The care and custody of minor children between parties pursuant to court order can be challenging in regular times. The onset of the 2019 novel coronavirus (COVID-19), declared a pandemic by the World Health Organization, and which has resulted in the declaration of a State of Emergency in the Commonwealth of Massachusetts, has made navigating custody decisions even more challenging for some. Below are five key questions to consider in light of the current situation.
1. Do I still need to follow our court order on the care and custody of our child(ren)? The short answer is “yes”. The Chief of the Probate and Family Court, John D. Casey, promulgated Standing Order 2-20 (“Court Operations Under the Exigent Circumstances Created by COVID-19”) on March 17, 2020 to provide guidance to those having business in the Probate & Family Court and to outline the temporary, emergency conditions which will be in place while the Probate & Family Court operates under the exigent circumstances. Section F “Extension of Orders”, Paragraph 4, provides “All orders that were issued prior to this Standing Order and after an adversarial hearing (or the opportunity for an adversarial hearing) that are due to expire prior to April 21, 2020, shall remain in effect until the matter is rescheduled and heard.” That means that any custody orders remain in full force and effect and are subject to enforcement in and by the Probate and Family Court. This remains the case unless and until any such custody order is modified by the Court (whether by agreement or Court order). Do I still need to facilitate transfers for custody right now? Yes, unless and until further restrictions are ordered by the government that would prohibit or exempt such compliance.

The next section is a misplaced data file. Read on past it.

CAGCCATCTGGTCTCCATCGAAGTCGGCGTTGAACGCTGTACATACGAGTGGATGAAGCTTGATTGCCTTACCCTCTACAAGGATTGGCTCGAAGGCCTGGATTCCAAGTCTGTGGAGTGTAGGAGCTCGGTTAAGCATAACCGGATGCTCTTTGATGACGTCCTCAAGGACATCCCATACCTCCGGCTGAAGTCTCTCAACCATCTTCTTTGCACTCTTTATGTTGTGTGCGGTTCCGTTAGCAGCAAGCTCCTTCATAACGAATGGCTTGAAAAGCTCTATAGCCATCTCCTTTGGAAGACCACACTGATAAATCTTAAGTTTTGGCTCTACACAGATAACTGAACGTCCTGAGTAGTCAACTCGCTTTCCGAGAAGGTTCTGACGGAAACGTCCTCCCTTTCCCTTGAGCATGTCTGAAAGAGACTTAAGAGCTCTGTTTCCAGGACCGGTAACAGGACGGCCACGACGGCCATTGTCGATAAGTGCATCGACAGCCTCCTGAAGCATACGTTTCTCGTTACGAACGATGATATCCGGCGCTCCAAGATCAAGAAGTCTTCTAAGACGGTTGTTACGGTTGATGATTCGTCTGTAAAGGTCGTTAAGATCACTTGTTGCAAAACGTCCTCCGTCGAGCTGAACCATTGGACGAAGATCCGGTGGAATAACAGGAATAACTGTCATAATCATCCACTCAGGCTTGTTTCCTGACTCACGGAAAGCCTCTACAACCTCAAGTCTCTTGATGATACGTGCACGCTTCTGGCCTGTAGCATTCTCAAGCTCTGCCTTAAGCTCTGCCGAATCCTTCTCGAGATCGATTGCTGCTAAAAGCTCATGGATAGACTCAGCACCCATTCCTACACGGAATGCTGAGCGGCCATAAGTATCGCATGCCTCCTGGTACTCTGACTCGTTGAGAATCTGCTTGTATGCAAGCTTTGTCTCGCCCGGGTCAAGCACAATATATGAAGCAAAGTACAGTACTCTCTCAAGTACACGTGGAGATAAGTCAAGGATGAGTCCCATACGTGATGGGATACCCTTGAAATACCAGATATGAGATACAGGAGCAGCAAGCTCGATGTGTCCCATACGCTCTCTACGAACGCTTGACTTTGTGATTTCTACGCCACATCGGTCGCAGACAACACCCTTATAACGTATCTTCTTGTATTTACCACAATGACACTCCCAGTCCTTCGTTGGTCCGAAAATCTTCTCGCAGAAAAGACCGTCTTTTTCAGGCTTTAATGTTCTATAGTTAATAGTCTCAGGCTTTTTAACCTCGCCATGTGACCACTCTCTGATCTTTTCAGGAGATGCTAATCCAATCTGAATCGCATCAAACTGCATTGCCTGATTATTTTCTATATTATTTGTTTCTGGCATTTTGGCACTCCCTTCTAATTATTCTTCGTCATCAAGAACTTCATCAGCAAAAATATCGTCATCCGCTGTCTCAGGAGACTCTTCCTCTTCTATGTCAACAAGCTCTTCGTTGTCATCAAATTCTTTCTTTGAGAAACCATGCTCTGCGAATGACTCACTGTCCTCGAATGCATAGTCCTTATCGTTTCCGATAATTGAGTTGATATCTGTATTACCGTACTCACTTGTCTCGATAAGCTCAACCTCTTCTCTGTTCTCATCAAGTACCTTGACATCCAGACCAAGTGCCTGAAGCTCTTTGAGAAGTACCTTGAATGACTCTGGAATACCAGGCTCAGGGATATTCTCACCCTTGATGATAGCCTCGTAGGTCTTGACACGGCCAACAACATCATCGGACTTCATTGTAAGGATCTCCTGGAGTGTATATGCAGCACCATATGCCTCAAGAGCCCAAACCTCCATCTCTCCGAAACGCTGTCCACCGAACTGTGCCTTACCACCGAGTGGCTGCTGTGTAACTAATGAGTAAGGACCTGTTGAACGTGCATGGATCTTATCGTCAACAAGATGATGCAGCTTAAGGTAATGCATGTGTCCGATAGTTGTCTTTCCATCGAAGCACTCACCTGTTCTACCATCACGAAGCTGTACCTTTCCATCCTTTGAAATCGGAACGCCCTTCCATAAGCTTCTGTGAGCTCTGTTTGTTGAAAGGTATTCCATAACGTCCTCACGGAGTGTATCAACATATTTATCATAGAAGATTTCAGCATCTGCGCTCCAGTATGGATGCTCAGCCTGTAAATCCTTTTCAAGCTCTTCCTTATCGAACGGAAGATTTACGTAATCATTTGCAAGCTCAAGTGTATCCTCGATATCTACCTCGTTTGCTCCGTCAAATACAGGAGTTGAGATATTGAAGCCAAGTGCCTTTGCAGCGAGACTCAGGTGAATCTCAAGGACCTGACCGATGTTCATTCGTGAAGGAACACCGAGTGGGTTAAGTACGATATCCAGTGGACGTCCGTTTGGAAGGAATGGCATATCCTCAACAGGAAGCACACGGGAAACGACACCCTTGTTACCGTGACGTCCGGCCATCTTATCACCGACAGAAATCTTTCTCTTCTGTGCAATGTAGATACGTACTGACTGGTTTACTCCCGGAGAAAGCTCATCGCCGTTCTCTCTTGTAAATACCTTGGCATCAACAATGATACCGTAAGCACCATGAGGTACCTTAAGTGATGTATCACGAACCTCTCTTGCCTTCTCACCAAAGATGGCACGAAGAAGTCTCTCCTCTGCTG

2. What happens if we disagree on safety measures for our child(ren)? The first level of inquiry is whether one party has sole legal custody, or whether the parties have shared legal custody. If a party has sole legal custody, they alone may make any and all decisions implicating joint decision making authority. If parties have shared legal authority, they must make such decisions implicating joint decision making authority jointly; not unilaterally. Now, in the time of COVID-19, there is a myriad of advice, recommendations, orders, and best practices from many different sources, and reasonable people may disagree as to what is best for their children; both married and unmarried couples alike. Is it okay for a child to reside in a home with a parent who is in a line of work that may elevate their risk level for COVID-19? Some say yes, others no. Is it okay to go to the supermarket and bring your child? Some say yes, others no. Is it okay to go outside, get some fresh air and exercise with your child? Some say yes, others no. Is it okay to go outside at all? Can your child see an older grandparent? The questions are endless, and so are the perspectives of any number of people. Just look online and you can find endless data, analysis, feedback, recommendations, and varying positions. The bottom line is that if you have joint legal custody, you have to work together to reach agreement on decisions implicating joint decision making authority. Questions like those outlined above which directly impart on a child’s wellbeing, health and general welfare fall squarely within joint legal decision making authority. Do your best to reach agreement, listen to one another, engage in respectful dialogue and not take an unreasonable position. Of course, a child’s safety and wellbeing comes first and so if there was something being done by a parent that placed the child’s safety, health, and wellbeing in harm’s way, that is different.